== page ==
Build - Knowledge Hub | Circle Economy Foundation
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Build countries consume 13% of the global material footprint, while they account for almost 50% of the population.

Examples include countries in Sub-Saharan Africa and South Asia such as:

  • Bangladesh
  • Ethiopia
  • Nigeria
  • Pakistan
  • The Philippines
  • Some small island states, …

Minimal contribution to the overshoot of planetary boundaries: these countries contribute 20% of land use change, 30% of freshwater use, 23% of phosphorus emissions to soil, and 11% of nitrogen emissions.

To find out what country profile your country belongs to, explore this interactive story and search for your country on the final map.

Consists of:

🍏 Food systems

The food system nourishes populations and employs 50% of the global workforce, but: it currently drives a quarter of the overshoot on the climate change planetary boundary due to its greenhouse gas (GHG) production, animal farming alone uses over one-quarter of all land, equivalent to the size of the Americas, nearly a quarter of freshwater resources are lost due to rampant food waste, and it is the single largest driver of biodiversity loss. A circular food system must address the whole value chain, from production to consumption to waste management. The four key solutions for the food system are: Put healthier, satiating foods first: Prioritise satiating and healthy foods with a lower environmental impact—ideally shifting calories from meat, fish, and dairy towards cereals, fruits, vegetables, and nuts. Go local, seasonal, and organic: Prioritise the production and consumption of local, seasonal, and organic produce (sometimes in combination with GMO to reduce pests and disease loss on crops), which can lead to a significantly reduced need for chemical inputs, fuels, and processing services that contribute to environmental impacts. Mainstream regenerative agriculture: Scale up agricultural practices that regenerate ecosystems, recirculate nutrients and sequester carbon by design. End avoidable food waste: Minimise food loss and valorise waste following the food waste hierarchy along the supply chain and at the consumer level through better management of transport and storage, more refrigeration and smart planning, and technology at the consumer and food service levels.

🏢 Built environment

The built environment, including housing, commercial buildings, and the necessary infrastructure for mobility, is essential for our livelihoods, but: the extraction of minerals used to produce construction materials is responsible for a quarter of global land use change, approximately 40% of global GHG emissions can be attributed to buildings’ construction, use and demolition, and construction and demolition processes drive nearly one-third of all material consumption. Making the built environment more circular must prioritise a heavy reduction in material use—while also closing the loop on materials and bringing secondary and renewable material choices to the fore. Our four key solutions for the built environment are: Make the most of what already exists: Make the most of existing materials by reusing, repurposing, upgrading and renovating following circular approaches. Where new builds are needed, use secondary materials and be as efficient as possible with urban planning solutions that follow circular design principles so that buildings can be reused, repurposed, and easily disassembled in the future. Be as energy efficient as possible: From the design phase, utilise circular strategies to create material- and energy efficient buildings. Couple these designs with a rollout of clean energy solutions, and prioritise energy-efficient appliances and retrofitting. Utilise secondary materials: Maximise the high-value reuse of buildings and components where possible. Ideally, enable the utilisation of construction and demolition outputs and ensure that as much of it as possible is recycled to avoid the need for virgin materials, such as sand and gravel. Prioritise circular materials and approaches: Transition to using renewable wood, timber or cross-laminated timber instead of steel and concrete, or move to other locally available materials. Utilise mainstream modular construction and prioritise lightweight frames and structures to reduce cement and steel use, as well as green roofs where possible.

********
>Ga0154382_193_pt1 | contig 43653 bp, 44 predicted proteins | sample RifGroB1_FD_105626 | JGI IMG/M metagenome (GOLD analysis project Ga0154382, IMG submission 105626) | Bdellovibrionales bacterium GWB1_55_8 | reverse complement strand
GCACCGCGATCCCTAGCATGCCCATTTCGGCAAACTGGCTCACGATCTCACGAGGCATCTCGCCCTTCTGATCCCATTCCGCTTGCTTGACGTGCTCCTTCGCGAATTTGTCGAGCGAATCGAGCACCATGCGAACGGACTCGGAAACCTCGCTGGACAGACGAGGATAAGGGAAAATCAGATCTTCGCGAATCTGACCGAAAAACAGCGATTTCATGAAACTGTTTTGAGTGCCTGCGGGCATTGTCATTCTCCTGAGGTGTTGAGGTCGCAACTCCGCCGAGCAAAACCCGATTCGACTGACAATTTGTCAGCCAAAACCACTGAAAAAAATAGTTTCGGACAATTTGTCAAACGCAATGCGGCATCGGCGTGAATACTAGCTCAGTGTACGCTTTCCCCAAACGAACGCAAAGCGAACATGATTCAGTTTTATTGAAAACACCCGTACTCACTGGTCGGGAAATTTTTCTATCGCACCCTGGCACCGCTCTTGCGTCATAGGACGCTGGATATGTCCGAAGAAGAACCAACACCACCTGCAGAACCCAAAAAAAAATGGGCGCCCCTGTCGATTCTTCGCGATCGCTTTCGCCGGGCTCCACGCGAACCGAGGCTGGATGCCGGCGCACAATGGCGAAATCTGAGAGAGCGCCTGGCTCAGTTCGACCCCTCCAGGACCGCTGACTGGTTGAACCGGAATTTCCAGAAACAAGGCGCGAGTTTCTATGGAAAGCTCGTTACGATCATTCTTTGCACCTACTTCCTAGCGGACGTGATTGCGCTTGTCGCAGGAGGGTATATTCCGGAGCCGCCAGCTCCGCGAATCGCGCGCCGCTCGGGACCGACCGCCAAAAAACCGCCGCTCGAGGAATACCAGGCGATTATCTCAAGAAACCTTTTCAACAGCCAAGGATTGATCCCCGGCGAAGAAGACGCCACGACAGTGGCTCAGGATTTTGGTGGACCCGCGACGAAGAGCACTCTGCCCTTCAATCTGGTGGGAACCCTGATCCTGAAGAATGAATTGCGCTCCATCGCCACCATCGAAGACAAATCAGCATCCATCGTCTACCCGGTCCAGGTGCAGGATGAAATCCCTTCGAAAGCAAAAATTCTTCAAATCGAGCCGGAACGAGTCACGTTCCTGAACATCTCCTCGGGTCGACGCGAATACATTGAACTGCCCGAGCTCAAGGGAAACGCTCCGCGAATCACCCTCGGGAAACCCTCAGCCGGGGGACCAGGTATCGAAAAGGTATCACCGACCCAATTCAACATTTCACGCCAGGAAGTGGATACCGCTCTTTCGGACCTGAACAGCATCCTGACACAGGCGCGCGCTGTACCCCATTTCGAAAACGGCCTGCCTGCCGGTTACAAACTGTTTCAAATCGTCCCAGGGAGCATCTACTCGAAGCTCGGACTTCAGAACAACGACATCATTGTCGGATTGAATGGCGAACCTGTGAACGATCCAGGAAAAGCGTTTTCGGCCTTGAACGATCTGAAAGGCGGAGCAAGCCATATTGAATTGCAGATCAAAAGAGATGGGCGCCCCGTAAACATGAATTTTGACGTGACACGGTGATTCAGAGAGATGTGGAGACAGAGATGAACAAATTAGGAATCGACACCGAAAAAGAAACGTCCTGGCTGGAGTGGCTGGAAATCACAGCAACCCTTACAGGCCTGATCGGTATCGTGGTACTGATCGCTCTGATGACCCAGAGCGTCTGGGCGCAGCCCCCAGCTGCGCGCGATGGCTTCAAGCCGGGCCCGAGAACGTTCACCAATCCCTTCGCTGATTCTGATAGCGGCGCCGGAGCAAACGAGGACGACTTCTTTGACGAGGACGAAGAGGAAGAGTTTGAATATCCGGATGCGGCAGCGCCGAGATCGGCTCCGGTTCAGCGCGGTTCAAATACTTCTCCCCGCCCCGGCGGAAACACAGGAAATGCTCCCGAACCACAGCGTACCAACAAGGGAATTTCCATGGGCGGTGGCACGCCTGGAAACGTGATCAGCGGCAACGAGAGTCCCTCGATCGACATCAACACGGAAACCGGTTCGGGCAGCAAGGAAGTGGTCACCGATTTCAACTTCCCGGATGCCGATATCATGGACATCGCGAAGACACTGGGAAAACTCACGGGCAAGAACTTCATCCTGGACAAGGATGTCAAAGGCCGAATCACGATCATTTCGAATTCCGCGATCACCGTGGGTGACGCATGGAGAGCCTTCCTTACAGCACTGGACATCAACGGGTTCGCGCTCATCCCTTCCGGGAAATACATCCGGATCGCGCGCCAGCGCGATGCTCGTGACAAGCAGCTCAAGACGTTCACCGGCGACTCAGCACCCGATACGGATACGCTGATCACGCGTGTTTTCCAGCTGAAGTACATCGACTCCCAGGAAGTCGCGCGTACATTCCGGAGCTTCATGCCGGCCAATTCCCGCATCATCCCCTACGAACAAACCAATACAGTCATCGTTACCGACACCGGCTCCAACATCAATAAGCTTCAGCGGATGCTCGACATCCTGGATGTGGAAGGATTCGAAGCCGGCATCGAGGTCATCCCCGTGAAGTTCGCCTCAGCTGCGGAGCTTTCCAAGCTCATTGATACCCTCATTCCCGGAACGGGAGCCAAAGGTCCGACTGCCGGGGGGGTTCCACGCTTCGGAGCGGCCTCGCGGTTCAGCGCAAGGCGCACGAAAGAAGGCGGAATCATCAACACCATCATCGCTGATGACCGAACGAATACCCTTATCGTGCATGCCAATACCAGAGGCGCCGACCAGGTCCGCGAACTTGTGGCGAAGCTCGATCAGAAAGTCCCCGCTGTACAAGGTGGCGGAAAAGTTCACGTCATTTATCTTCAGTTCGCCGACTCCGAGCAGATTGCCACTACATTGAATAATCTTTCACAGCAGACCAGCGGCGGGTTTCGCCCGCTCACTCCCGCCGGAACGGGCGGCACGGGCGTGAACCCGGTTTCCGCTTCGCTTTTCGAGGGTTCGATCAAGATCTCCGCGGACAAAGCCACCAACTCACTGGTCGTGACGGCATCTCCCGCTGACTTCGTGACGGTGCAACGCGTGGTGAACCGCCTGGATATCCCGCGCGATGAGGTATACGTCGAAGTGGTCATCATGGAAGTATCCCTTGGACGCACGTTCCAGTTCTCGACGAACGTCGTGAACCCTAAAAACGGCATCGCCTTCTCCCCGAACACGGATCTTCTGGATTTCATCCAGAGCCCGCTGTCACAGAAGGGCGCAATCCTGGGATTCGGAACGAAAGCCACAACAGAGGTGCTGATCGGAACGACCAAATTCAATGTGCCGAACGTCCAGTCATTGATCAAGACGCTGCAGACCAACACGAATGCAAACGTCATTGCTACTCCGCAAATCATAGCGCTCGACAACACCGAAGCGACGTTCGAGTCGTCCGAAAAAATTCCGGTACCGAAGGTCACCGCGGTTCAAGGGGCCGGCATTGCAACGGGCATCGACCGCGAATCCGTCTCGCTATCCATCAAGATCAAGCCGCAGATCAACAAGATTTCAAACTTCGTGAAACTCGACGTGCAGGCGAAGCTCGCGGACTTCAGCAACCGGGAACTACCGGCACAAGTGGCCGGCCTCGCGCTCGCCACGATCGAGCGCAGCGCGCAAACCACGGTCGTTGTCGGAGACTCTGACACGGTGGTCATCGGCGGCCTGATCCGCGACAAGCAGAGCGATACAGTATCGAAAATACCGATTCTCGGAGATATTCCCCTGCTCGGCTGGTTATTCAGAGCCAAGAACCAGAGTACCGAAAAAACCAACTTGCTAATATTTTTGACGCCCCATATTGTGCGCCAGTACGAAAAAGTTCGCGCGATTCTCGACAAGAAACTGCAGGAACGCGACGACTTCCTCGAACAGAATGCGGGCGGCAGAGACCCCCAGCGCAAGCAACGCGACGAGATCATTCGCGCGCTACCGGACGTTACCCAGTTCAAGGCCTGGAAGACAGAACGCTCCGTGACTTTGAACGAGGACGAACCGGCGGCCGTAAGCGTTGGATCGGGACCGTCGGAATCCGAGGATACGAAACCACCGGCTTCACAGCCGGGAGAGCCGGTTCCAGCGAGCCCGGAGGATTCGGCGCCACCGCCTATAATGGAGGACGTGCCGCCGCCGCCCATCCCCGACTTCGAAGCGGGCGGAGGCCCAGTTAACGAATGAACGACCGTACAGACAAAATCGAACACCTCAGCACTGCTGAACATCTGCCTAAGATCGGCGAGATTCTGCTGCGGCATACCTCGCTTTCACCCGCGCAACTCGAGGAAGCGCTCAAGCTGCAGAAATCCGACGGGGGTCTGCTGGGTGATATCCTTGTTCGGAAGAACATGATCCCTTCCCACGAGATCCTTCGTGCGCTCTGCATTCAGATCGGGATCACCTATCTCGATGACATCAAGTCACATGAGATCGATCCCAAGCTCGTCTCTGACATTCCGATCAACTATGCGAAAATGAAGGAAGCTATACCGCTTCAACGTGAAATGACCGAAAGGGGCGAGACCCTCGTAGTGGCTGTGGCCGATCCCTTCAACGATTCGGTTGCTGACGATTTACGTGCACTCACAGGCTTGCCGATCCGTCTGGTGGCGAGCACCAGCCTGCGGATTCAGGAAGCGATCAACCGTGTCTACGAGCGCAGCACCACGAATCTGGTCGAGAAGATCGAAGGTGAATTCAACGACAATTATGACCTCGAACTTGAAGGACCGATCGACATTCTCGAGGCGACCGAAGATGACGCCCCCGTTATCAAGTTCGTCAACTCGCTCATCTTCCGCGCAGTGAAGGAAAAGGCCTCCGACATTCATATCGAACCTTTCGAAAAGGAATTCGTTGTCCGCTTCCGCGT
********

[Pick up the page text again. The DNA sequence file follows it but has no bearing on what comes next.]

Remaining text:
Relevant case studies and reports

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